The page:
Photographs of the home on 93 Wildcat Run Road before and after the January 7, 2009 landslide.

On January 7, 2009 a section of Ed and Pamela McAloons' Wild Acres lot slipped down its steep embankment and crushed the house below. Bruce and Lorraine Donin who were at home survived the 300-foot swift-moving landslide.

This is the second tragedy in the Wild Acres subdivision. Trish Jones was killed in December 2003 when a mountain slope failed and destroyed her home. The Jones’ landslide was caused by saturated soils from a fractured water main. Marc Pruett, head of the Haywood County erosion control department, said that the January slope failure was triggered by rain on highly unstable soils.

Haywood County has a long repetitive history of property damaging landslides but this information is and will likely remain a well-kept secret unless the General Assembly forces real estate disclosure.

The McAloon Landslide

When the McAloons purchased their lot they received no state or county warning that the land for their home site was geologically hazardous nor were they told that a landslide had killed a neighborhood resident.

Prior to building their home the couple hired a private engineering firm to evaluate slope stability. The engineering report by Alpha Environmental Sciences, Inc. found that two on-site slopes were problematic and subject to slope failure.

During various construction phases from 2006 thru 2007 the property owners were advised by county erosion control personnel that, “We have concerns about the slope just past your home. It appears to be exhibiting signs of failure. Please have you plan designer, or another qualified person have a look at it.” At the time of the final erosion control inspection in January 2007 county officials noted that the McAloons had not repaired the slope. They wrote another recommendation advising the property owners to seek professional advice. The McAloon soil erosion control report was closed and forgotten until January 7, 2009.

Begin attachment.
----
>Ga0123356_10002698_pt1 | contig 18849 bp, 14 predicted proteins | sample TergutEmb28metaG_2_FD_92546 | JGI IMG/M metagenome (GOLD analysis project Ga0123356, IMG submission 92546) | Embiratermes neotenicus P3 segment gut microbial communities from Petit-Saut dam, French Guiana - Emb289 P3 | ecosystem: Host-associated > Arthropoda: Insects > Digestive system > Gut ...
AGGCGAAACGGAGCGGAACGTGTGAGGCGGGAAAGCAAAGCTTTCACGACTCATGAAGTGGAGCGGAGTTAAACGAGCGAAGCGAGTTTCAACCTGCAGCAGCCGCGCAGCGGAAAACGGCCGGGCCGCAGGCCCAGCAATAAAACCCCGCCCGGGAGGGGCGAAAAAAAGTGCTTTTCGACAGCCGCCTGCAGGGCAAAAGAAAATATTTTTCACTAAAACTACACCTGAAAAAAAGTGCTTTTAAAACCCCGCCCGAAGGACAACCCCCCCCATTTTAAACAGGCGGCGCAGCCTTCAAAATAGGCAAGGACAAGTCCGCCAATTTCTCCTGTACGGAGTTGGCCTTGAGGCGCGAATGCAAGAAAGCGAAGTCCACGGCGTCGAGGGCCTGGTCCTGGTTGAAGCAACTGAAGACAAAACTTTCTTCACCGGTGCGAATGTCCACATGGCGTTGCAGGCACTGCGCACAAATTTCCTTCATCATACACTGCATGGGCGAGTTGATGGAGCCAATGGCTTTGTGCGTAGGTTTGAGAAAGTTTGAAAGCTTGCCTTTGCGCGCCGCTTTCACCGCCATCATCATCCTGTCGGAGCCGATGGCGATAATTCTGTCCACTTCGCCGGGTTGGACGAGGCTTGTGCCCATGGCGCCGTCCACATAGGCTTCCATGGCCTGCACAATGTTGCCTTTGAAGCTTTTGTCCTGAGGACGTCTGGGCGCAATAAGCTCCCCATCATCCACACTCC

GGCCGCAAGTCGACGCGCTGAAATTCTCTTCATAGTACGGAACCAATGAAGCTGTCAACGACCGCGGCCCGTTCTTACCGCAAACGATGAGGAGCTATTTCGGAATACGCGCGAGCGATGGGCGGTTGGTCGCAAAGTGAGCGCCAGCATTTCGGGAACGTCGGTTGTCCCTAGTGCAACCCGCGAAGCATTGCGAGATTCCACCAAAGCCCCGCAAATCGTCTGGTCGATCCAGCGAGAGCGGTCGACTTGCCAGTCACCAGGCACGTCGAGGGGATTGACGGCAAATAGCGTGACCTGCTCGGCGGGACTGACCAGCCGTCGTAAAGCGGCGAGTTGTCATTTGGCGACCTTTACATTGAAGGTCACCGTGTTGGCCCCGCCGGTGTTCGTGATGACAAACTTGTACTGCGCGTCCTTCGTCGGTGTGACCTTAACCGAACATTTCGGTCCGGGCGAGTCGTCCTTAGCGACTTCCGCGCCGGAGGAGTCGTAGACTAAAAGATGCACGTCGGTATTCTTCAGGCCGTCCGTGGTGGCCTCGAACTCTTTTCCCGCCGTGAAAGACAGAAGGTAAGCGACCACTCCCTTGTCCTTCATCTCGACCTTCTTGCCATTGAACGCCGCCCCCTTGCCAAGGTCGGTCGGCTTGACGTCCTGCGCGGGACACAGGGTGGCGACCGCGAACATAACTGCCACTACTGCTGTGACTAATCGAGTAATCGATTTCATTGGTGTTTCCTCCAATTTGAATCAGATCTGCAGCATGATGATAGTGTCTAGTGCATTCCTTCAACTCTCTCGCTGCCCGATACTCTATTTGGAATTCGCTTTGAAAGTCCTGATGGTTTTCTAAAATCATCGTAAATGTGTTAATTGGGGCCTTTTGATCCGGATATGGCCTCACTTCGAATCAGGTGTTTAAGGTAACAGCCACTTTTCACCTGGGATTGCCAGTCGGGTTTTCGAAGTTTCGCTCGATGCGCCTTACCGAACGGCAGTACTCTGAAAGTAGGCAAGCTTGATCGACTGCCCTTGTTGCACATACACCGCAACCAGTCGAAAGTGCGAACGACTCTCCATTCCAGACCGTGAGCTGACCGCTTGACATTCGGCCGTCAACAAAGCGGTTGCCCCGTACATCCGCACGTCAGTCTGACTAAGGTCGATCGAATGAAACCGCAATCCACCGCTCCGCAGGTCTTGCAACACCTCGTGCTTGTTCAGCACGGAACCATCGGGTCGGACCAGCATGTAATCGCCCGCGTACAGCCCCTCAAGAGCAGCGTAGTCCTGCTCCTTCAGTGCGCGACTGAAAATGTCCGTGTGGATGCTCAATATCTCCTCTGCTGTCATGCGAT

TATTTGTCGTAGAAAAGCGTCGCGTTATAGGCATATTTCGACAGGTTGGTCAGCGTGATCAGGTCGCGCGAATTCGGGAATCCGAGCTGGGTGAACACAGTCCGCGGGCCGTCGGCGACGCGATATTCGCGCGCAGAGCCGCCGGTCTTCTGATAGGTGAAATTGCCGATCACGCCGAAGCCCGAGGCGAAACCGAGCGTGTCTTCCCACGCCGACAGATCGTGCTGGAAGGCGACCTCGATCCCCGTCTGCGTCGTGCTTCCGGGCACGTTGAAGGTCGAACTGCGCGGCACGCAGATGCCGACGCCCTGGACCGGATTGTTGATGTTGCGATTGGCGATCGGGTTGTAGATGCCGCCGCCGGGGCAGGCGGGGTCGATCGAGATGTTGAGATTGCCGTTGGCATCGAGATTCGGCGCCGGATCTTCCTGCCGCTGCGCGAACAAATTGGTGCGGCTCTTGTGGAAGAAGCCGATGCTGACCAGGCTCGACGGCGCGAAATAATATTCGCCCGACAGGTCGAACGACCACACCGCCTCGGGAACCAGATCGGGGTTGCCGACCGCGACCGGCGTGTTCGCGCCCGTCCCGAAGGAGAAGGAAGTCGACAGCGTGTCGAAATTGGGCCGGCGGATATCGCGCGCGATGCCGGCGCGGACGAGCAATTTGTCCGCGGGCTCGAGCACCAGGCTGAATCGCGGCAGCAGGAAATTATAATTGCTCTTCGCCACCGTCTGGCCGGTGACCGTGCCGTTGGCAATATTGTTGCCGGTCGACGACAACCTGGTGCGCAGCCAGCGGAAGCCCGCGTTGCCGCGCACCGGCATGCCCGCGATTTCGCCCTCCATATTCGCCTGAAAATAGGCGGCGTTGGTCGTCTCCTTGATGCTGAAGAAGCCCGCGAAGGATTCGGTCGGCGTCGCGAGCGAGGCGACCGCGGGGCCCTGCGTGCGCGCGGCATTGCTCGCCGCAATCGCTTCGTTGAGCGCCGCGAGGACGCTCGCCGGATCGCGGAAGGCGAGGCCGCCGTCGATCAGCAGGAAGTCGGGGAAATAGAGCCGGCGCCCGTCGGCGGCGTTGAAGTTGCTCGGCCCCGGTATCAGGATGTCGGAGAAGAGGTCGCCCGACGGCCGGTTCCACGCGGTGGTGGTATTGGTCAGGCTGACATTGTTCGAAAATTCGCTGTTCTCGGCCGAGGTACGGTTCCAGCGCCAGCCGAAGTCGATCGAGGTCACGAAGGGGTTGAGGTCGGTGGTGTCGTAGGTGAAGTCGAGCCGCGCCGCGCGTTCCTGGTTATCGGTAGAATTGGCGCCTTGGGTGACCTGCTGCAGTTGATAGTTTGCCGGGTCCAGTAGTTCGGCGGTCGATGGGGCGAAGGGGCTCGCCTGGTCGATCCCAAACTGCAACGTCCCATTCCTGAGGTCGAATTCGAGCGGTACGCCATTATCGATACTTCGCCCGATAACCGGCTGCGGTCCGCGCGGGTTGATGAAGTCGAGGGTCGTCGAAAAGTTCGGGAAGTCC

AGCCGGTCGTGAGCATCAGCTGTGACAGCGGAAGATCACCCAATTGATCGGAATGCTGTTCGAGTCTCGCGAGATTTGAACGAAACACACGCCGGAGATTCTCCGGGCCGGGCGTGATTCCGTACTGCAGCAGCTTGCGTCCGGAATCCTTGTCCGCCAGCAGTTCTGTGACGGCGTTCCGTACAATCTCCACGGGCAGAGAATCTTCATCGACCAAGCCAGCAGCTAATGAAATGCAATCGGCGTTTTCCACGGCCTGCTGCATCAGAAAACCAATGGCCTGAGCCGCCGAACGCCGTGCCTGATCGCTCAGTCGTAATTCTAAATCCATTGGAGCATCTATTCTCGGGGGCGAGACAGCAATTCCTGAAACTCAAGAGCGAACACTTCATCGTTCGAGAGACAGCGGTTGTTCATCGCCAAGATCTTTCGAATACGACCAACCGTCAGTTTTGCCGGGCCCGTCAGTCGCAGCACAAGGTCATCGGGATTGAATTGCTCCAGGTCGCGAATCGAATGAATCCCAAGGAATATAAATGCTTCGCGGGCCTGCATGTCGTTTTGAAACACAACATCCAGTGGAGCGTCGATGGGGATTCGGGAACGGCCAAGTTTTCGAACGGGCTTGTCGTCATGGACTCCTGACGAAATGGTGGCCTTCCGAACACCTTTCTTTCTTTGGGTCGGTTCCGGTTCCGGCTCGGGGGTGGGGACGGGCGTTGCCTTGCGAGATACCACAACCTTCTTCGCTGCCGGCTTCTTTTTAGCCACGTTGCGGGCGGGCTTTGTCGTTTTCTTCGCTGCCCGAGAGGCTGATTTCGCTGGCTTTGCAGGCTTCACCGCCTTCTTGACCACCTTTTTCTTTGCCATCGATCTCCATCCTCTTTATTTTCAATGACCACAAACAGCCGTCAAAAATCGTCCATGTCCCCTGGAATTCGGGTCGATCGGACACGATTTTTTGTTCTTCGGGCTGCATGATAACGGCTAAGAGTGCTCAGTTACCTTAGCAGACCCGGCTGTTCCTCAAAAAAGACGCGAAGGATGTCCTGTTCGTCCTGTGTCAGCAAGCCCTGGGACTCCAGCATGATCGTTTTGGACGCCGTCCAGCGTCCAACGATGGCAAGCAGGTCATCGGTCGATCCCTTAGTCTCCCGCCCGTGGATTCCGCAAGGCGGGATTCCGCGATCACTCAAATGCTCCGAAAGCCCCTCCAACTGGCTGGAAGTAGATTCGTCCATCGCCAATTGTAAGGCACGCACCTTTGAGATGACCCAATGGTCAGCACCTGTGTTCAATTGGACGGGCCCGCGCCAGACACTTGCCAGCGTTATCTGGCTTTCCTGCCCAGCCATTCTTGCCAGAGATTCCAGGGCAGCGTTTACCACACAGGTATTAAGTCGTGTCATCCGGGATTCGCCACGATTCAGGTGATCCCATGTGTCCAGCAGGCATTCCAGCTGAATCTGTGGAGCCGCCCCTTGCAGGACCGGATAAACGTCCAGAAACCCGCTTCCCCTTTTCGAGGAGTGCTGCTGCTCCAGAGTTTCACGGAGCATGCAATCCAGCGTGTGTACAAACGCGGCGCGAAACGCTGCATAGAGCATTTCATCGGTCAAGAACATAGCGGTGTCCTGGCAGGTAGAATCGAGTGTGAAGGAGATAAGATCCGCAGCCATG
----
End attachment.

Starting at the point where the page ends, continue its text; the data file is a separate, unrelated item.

There is no evidence to suggest that the McAloons were told that their eroding land posed an imminent threat to anyone other than to themselves. The Donin home had not been built when erosion control officials suggested remedial measures. If county engineers believed that the McAloon slope was in danger of collapse they had a clear obligation to warn the Donins when they applied for their building permit but they didn't.

The McAloons are facing a potential lawsuit and are being tasked with the expense of shoring up their failed slope. The Haywood County engineering review board acknowledged that remediation of the slope is going to be a long term complicated endeavor. Mark Shumpert, County Engineer, told the Smoky Mountain News in early February that, “Access to the site is going to be very difficult.”

Bruce and Lorraine Donin have no home and no resources; Ed and Pamela McAloon own a landslide-prone, perhaps impossible to stabilize, piece of real estate. It is unknown how these landslide-linked property owners’ attorneys will respond.

The facts show that the county is primarily responsible for the landslide. They issued the permit for a hazardous home site.